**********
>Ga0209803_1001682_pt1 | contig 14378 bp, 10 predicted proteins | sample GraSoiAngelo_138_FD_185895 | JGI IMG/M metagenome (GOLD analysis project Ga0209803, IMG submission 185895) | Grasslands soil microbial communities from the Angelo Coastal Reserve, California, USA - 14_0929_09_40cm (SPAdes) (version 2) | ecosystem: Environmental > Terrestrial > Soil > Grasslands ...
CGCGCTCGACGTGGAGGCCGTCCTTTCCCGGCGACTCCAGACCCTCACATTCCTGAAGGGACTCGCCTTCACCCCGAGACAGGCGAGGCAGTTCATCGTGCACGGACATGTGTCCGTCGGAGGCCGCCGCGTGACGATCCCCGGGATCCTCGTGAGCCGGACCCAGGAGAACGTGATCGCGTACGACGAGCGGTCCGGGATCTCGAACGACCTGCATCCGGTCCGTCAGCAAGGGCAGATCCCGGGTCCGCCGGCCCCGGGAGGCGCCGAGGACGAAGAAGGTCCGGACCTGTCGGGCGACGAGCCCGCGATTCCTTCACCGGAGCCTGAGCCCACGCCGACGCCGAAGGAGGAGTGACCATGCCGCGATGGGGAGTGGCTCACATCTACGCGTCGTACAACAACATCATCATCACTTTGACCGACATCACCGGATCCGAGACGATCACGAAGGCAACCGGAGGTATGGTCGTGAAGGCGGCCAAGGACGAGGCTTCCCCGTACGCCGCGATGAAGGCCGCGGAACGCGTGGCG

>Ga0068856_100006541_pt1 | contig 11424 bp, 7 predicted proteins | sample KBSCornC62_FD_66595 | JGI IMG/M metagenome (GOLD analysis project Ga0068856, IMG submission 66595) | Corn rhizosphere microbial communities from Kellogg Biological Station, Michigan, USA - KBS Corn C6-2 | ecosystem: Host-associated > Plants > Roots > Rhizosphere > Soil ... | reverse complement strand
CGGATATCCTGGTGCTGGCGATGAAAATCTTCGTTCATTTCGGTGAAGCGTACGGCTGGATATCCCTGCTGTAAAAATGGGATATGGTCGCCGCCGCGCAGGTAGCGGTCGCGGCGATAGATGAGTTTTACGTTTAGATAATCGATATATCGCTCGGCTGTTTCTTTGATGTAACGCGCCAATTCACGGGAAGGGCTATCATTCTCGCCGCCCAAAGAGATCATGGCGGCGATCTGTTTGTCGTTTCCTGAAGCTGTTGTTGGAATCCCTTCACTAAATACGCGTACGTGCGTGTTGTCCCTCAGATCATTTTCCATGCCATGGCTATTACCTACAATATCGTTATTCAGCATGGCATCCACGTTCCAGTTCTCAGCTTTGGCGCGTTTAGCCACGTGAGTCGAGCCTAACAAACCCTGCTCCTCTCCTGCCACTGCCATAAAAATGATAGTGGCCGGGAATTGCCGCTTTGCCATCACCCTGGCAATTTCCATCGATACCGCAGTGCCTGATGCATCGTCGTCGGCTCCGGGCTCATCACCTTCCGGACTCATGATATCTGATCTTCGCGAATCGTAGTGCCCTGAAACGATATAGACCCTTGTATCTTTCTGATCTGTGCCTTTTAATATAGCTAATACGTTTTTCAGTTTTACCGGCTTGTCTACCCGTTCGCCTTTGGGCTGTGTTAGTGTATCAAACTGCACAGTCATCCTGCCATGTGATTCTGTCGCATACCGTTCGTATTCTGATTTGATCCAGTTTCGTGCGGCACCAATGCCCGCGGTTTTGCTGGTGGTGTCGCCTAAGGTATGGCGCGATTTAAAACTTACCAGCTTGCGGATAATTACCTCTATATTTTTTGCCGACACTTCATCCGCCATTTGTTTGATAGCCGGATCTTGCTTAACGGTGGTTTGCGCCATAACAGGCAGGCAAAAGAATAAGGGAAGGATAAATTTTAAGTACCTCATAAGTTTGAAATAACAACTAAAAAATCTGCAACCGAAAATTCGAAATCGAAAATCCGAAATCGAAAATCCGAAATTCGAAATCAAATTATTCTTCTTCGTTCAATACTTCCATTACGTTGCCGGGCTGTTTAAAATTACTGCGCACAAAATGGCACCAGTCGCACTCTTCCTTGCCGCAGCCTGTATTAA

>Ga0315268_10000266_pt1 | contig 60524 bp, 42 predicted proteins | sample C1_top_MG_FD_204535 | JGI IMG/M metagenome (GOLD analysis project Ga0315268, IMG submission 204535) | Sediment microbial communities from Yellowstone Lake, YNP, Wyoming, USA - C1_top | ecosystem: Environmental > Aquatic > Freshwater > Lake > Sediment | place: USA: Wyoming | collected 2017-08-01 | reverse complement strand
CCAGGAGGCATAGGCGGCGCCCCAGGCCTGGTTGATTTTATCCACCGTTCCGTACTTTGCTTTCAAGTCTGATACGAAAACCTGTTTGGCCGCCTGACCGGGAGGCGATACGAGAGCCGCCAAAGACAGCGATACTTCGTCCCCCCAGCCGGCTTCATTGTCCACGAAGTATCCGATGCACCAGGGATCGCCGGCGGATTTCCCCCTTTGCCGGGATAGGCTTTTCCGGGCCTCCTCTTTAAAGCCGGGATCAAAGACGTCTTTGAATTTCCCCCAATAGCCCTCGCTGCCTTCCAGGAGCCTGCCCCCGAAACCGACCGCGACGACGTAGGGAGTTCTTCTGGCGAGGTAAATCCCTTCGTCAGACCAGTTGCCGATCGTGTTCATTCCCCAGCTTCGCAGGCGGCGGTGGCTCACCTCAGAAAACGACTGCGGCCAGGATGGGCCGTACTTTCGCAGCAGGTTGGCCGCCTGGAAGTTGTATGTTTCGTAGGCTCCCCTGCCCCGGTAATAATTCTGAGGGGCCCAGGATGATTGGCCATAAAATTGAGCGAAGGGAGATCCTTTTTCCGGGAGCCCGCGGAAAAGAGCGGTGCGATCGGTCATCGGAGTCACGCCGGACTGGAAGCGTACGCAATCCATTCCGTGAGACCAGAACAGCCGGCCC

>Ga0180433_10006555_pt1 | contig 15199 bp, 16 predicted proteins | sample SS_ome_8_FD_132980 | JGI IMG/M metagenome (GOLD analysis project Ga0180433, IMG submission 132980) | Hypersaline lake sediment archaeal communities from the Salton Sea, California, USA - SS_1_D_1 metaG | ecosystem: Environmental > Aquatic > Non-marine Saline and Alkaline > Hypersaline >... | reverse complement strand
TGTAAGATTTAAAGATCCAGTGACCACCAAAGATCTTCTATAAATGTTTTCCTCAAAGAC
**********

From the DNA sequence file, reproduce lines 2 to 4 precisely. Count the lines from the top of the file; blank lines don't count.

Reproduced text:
CGCGCTCGACGTGGAGGCCGTCCTTTCCCGGCGACTCCAGACCCTCACATTCCTGAAGGGACTCGCCTTCACCCCGAGACAGGCGAGGCAGTTCATCGTGCACGGACATGTGTCCGTCGGAGGCCGCCGCGTGACGATCCCCGGGATCCTCGTGAGCCGGACCCAGGAGAACGTGATCGCGTACGACGAGCGGTCCGGGATCTCGAACGACCTGCATCCGGTCCGTCAGCAAGGGCAGATCCCGGGTCCGCCGGCCCCGGGAGGCGCCGAGGACGAAGAAGGTCCGGACCTGTCGGGCGACGAGCCCGCGATTCCTTCACCGGAGCCTGAGCCCACGCCGACGCCGAAGGAGGAGTGACCATGCCGCGATGGGGAGTGGCTCACATCTACGCGTCGTACAACAACATCATCATCACTTTGACCGACATCACCGGATCCGAGACGATCACGAAGGCAACCGGAGGTATGGTCGTGAAGGCGGCCAAGGACGAGGCTTCCCCGTACGCCGCGATGAAGGCCGCGGAACGCGTGGCG

>Ga0068856_100006541_pt1 | contig 11424 bp, 7 predicted proteins | sample KBSCornC62_FD_66595 | JGI IMG/M metagenome (GOLD analysis project Ga0068856, IMG submission 66595) | Corn rhizosphere microbial communities from Kellogg Biological Station, Michigan, USA - KBS Corn C6-2 | ecosystem: Host-associated > Plants > Roots > Rhizosphere > Soil ... | reverse complement strand
CGGATATCCTGGTGCTGGCGATGAAAATCTTCGTTCATTTCGGTGAAGCGTACGGCTGGATATCCCTGCTGTAAAAATGGGATATGGTCGCCGCCGCGCAGGTAGCGGTCGCGGCGATAGATGAGTTTTACGTTTAGATAATCGATATATCGCTCGGCTGTTTCTTTGATGTAACGCGCCAATTCACGGGAAGGGCTATCATTCTCGCCGCCCAAAGAGATCATGGCGGCGATCTGTTTGTCGTTTCCTGAAGCTGTTGTTGGAATCCCTTCACTAAATACGCGTACGTGCGTGTTGTCCCTCAGATCATTTTCCATGCCATGGCTATTACCTACAATATCGTTATTCAGCATGGCATCCACGTTCCAGTTCTCAGCTTTGGCGCGTTTAGCCACGTGAGTCGAGCCTAACAAACCCTGCTCCTCTCCTGCCACTGCCATAAAAATGATAGTGGCCGGGAATTGCCGCTTTGCCATCACCCTGGCAATTTCCATCGATACCGCAGTGCCTGATGCATCGTCGTCGGCTCCGGGCTCATCACCTTCCGGACTCATGATATCTGATCTTCGCGAATCGTAGTGCCCTGAAACGATATAGACCCTTGTATCTTTCTGATCTGTGCCTTTTAATATAGCTAATACGTTTTTCAGTTTTACCGGCTTGTCTACCCGTTCGCCTTTGGGCTGTGTTAGTGTATCAAACTGCACAGTCATCCTGCCATGTGATTCTGTCGCATACCGTTCGTATTCTGATTTGATCCAGTTTCGTGCGGCACCAATGCCCGCGGTTTTGCTGGTGGTGTCGCCTAAGGTATGGCGCGATTTAAAACTTACCAGCTTGCGGATAATTACCTCTATATTTTTTGCCGACACTTCATCCGCCATTTGTTTGATAGCCGGATCTTGCTTAACGGTGGTTTGCGCCATAACAGGCAGGCAAAAGAATAAGGGAAGGATAAATTTTAAGTACCTCATAAGTTTGAAATAACAACTAAAAAATCTGCAACCGAAAATTCGAAATCGAAAATCCGAAATCGAAAATCCGAAATTCGAAATCAAATTATTCTTCTTCGTTCAATACTTCCATTACGTTGCCGGGCTGTTTAAAATTACTGCGCACAAAATGGCACCAGTCGCACTCTTCCTTGCCGCAGCCTGTATTAA